The Air Force wants to load up the B-1B Lancer with more bombs than ever before
Hold me closer tiny Lancer.
The Air Force B-1B Lancer bomber — or the “bone” as its pilots and crews call it — may already carry the largest conventional payload in the service’s fleet, but that isn’t going to stop the service from loading it up with as many munitions as humanly possible.
Air & Space Forces Magazine reports that Boeing has developed a new external pylon for the B-1B that could significantly increase its munitions-carrying capacity, a system that is currently undergoing testing by the Air Force.
Boeing designed the so-called Load Adaptable Modular (LAM) pylon to turn the B-1B into a testbed for hypersonic weapons to allow the Air Force to shift such testing away from its existing overextended B-52 Stratofortress bomber fleet, according to Air & Space Forces Magazine.
With a 7,500-pound maximum load weight, the LAM can be installed on the six B-1B external hardpoints that, initially designed to carry nuclear-tipped cruise missiles, were inactivated when the aircraft’s nuclear mission was cancelled under the START Treaty.
As Jennifer Wong, Boeing’s director of bomber programs, told Air & Space Forces Magazine, the new LAMs “click into a new position … like Lego.”
While the LAMs can potentially haul a dozen Hypersonic Attack Cruise Missiles (HACM), Boeing data provided to Air & Space Forces Magazine indicates that the new pylons could boost the B-1B’s conventional guided and unguided munitions capacity by up to 50 percent.
That translates into 12 additional 2000-pound Joint Direct Attack Munitions, both standard and extended range, for a total carriage of 36 munitions; 12 additional AGM-158 Joint Air-to-Surface Standoff – Extended Range missiles for a total carriage of 36 munitions; or an additional 48 Small Diameter Bombs for a total carriage of 144, according to Boeing data.
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Initially developed in 1970 as a replacement for the B-52 and a staple of the Air Force’s fleet since 1985, the service retired 15 B-1Bs in 2021, leaving 45 airframes available for missions at Ellsworth Air Force Base in South Dakota and Dyess Air Force Base in Texas.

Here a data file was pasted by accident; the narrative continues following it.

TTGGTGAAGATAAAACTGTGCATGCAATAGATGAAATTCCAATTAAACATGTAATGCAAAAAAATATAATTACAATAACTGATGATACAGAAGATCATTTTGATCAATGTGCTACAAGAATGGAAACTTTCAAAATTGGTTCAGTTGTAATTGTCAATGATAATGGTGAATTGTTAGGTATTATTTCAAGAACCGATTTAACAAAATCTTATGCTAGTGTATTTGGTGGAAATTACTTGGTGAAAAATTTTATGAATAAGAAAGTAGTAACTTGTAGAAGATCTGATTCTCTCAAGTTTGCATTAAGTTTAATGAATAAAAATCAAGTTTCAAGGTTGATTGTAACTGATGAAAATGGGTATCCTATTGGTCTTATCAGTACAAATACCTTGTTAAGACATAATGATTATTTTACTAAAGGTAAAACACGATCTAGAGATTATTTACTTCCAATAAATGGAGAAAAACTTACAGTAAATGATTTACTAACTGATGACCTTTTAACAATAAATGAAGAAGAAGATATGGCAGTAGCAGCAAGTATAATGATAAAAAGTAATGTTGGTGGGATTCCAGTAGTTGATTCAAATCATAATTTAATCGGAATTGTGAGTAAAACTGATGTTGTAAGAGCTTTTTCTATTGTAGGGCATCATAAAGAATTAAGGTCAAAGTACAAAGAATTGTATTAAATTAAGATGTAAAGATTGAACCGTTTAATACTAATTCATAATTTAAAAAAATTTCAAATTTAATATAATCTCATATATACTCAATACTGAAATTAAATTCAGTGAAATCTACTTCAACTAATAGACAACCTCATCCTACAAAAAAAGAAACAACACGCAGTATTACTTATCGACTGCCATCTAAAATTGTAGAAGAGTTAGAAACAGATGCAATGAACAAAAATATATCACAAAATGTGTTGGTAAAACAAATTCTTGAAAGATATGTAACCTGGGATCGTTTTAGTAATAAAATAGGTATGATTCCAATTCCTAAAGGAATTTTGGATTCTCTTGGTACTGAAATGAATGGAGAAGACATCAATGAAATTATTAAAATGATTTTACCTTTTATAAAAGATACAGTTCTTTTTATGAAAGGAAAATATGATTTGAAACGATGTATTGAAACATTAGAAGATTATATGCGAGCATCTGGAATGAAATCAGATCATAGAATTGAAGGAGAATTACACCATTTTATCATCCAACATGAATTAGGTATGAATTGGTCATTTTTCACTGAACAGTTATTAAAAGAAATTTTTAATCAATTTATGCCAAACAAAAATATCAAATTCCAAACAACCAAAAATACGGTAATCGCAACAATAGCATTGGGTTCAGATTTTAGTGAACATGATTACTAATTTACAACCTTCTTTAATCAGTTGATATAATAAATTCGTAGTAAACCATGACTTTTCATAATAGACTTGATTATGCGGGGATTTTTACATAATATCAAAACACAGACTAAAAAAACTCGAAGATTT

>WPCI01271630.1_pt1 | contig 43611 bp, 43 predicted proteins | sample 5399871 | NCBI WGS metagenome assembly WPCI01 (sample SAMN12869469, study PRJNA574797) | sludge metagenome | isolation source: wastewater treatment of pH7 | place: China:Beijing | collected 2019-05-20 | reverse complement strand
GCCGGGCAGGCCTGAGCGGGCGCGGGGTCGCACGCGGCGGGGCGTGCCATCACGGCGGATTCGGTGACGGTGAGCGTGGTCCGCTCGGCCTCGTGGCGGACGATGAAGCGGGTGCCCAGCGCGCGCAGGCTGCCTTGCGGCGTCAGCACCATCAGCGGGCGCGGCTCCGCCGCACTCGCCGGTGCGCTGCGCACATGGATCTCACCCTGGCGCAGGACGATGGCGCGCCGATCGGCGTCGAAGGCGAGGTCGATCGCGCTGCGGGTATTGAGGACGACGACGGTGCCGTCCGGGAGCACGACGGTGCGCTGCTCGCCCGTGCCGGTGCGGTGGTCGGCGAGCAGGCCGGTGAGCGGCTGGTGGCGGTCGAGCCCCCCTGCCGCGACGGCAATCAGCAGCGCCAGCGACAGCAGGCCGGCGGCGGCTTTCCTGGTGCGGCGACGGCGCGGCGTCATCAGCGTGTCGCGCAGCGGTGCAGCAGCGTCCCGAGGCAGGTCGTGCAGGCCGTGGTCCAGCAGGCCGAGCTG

The Air Force’s B-1 fleet was among the busiest during the wars in Iraq and Afghanistan. According to the Air Force, eight of the swept-wing bombers dropped nearly 40 percent of the total bombs (by weight) employed in the first six months of Operation Enduring Freedom in Afghanistan. Lancers also dropped 43 percent of the total tonnage in Operation Iraqi Freedom, per the service.
“Beginning to retire these legacy bombers allows us to pave the way for the B-21 Raider,” Brig. Gen. Kenyon Bell, AFGSC director of logistics and engineering, said in a statement tied to the 2021 retirement ceremony. “Continuous operations over the last 20 years have taken a toll on our B-1B fleet, and the aircraft we retired would have taken between $10 and 30 million per aircraft to get back to a status quo fleet in the short term until the B-21 comes online.”
Despite the divestment push, the Bone fleet is still hard at work, flying bomber task force missions from Guam in a message to adversaries in the Indo-Pacific, practicing for anti-ship strike missions in the Black Sea, and even hunting illegal fishing boats off of South America. Now, the LAM may end up breathing new life into the ageing airframe.
“What this does for the B-1 is, it does keep it in the fight longer, it keeps it relevant, and again, takes some of the workload off the B-52,” As Boeing’s Wong told Air & Space Forces Magazine.
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